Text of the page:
TIM PAWSEY Tim Pawsey is a well-travelled food and wine writer at various publications, including WHERE Vancouver, Quench, SIP, Vitis, The Alchemist and others. Find him at hiredbelly.com and follow him on Twitter and Instagram @hiredbelly and Facebook @TheHiredBelly.
... winter calls for porters, stouts, dark lagers and more, many of which have emerged as BC craft brewery standouts.
W hen it comes to food and drink pairings, the grape has traditionally ruled. In our everyday lexicon “food and wine” go together like the proverbial horse and carriage. But times are changing, especially as the blossoming of craft breweries mirrors the maturing of the local wine industry. The range of myriad styles means there’s a beer for every dish and season. What’s more, many BC premium craft brews now come in larger formats, making them ideal for sharing over a meal. As evenings close in earlier and the winter rains wash through, just as wine tastes shift from lighter whites to full-bodied reds, our beer preferences also undergo a seasonal shift. Summer may be for quaffing bright, thirst- quenching pilsners and lighter ales. But winter calls for porters, stouts, dark lagers and more, many of which have emerged as BC craft brewery standouts. Embrace the Season Just what constitutes a “winter warmer?” The beginnings of modern- day heavier styles can be traced way back to pre-Christian times. Heady beers and other wassail potions (such as cider, mead and barley wine) were made specially to help celebrate the winter solstice. Forget Halloween! The solstice shindig was the party of the year. In fact, it was the precursor
to our modern-day Christmas holiday. No doubt, those rough and ready medieval potions were far removed from what we now enjoy as beer. Today’s winter warmers tend to be full-bodied, sometimes sweet and more malty, darker in colour—and frequently with alcohols of six to eight percent or more. Whether your preference is a Scots-inspired “wee heavy” that might check in at around eight percent ABV (alcohol by volume), or even a less potent drop, it pays to sip with care. These hefty brews pack such a wallop, you’ll want to park the car at home if you plan to sample one or more. Above all, these bold and flavourful beers are more for sipping than quaffing. And they cry out for hearty, not fancy, fare. Stout or Porter? Beer geeks love to quibble about the difference between stout and porter. Porter, which came first, gets its name from London’s porters who, in the early 18 th century, well before the golden age of rail, were dockworkers. They were big fans of the strong beer that soon became a British fixture. (In time the original recipe evolved to styles that were considerably darker, giant barrel-aged and used roasted malt). As the workers were loading and unloading vessels from Baltic states across the North Sea and trade expanded, it wasn’t long before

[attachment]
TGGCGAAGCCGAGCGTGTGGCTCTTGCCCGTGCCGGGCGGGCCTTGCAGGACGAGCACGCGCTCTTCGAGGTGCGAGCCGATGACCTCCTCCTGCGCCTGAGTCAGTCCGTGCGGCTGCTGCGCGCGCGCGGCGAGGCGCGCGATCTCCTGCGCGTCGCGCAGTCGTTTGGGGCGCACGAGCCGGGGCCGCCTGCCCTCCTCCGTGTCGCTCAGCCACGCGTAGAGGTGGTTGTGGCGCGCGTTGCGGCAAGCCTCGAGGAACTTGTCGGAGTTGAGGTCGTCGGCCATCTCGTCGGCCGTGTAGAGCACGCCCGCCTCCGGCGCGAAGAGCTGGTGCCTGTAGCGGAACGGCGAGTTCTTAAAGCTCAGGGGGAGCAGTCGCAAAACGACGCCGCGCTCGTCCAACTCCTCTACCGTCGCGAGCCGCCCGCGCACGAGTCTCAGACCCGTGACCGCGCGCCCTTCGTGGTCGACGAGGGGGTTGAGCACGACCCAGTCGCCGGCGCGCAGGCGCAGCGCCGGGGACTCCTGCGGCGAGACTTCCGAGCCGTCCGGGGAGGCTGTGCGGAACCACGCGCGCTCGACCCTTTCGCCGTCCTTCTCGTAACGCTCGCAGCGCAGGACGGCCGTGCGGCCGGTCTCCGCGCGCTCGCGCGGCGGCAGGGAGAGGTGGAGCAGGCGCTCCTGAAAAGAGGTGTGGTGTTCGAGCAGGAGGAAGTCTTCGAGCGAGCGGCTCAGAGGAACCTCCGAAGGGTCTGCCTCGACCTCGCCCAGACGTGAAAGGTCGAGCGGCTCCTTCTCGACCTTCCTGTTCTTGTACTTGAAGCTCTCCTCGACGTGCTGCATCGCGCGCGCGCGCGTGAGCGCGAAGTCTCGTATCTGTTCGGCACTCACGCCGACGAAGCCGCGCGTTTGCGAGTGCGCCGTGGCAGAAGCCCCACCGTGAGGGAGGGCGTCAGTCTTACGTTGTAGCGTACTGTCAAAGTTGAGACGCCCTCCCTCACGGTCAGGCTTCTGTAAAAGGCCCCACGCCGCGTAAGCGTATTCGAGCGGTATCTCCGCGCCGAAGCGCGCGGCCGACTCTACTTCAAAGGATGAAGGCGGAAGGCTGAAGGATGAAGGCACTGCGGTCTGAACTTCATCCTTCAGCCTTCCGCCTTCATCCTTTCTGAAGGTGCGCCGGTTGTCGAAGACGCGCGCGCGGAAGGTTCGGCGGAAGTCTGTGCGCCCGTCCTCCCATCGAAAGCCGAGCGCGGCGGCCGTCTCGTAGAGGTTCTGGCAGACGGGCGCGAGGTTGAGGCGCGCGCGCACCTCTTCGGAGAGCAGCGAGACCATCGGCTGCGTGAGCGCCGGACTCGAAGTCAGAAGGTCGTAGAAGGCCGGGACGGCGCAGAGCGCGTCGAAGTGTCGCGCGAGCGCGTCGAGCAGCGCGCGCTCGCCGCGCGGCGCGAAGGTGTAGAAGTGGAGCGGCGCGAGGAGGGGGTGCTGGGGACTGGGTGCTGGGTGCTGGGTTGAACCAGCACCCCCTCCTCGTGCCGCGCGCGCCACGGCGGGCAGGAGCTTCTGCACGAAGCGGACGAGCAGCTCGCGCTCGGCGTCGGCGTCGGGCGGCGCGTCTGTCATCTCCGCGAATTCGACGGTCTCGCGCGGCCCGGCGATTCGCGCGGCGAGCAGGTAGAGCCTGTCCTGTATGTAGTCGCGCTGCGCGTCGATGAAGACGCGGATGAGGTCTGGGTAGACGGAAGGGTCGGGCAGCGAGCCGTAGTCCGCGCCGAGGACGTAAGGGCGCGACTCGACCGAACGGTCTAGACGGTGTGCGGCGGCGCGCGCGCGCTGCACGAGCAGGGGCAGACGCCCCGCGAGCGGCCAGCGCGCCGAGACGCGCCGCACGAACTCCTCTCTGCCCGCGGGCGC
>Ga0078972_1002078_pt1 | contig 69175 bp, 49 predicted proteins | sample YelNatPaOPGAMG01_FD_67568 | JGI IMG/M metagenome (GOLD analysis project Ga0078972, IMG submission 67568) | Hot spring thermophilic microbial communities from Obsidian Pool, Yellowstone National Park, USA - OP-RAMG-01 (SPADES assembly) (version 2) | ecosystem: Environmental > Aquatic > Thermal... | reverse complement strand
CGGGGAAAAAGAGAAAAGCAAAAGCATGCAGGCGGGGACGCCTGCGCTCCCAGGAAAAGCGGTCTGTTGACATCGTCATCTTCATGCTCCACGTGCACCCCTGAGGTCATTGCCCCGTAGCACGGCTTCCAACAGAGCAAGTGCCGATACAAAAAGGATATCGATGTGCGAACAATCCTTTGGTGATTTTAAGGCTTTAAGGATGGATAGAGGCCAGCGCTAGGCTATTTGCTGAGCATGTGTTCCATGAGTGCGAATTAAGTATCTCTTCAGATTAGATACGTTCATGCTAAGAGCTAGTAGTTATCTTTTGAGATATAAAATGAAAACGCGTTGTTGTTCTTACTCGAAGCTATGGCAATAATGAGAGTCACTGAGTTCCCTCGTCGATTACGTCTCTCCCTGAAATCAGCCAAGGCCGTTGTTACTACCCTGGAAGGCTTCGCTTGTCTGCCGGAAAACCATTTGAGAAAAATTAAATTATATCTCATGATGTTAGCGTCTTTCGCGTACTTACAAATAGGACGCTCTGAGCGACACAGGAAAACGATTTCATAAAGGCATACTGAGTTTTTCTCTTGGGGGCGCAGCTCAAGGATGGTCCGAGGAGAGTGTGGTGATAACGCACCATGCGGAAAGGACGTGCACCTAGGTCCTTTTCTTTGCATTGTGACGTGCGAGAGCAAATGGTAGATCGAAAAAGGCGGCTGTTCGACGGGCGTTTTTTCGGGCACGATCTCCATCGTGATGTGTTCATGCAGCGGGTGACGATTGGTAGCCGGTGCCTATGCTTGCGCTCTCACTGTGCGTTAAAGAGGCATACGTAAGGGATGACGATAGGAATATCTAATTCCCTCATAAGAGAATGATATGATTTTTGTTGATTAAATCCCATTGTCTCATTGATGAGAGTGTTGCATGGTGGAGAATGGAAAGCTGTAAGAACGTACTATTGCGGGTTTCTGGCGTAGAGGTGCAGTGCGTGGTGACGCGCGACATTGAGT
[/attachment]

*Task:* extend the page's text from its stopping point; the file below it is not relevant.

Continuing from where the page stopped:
“porter” made its way to Russia. Dark, rich, full-bodied, creamy and often chocolate toned, porter is not far removed from imperial Russian stout, though with less alcohol, around six to nine percent. While a shoo-in for braised dishes, oxtail soup or strong cheeses, it can also be an intriguing dessert match, even able to shine in a delicious float made with French vanilla ice cream! By contrast, stout is usually medium-bodied and lower in alcohol at around five to six percent ABV and often more coffee-toned, hence its sometimes slightly bitter edge. Traditionally, stout has always been more of a “session” beer, which explains its popularity in Irish pubs. The style first made popular by Guinness evolved from porter. Good food matches? Think barbecued meats, strong cheeses and hearty beef stews, not to mention fresh oysters on the half shell. That oyster pairing (which hails from a time when plentiful supplies of the bivalves were a working-class staple) succeeds because the salty, briny element of the oyster plays off and tones down the bitterness of the beer. Yet the creaminess of the flesh is amplified by the stout’s toasty notes and adds up to a generous and very satisfying mouthfeel. Umami rules!
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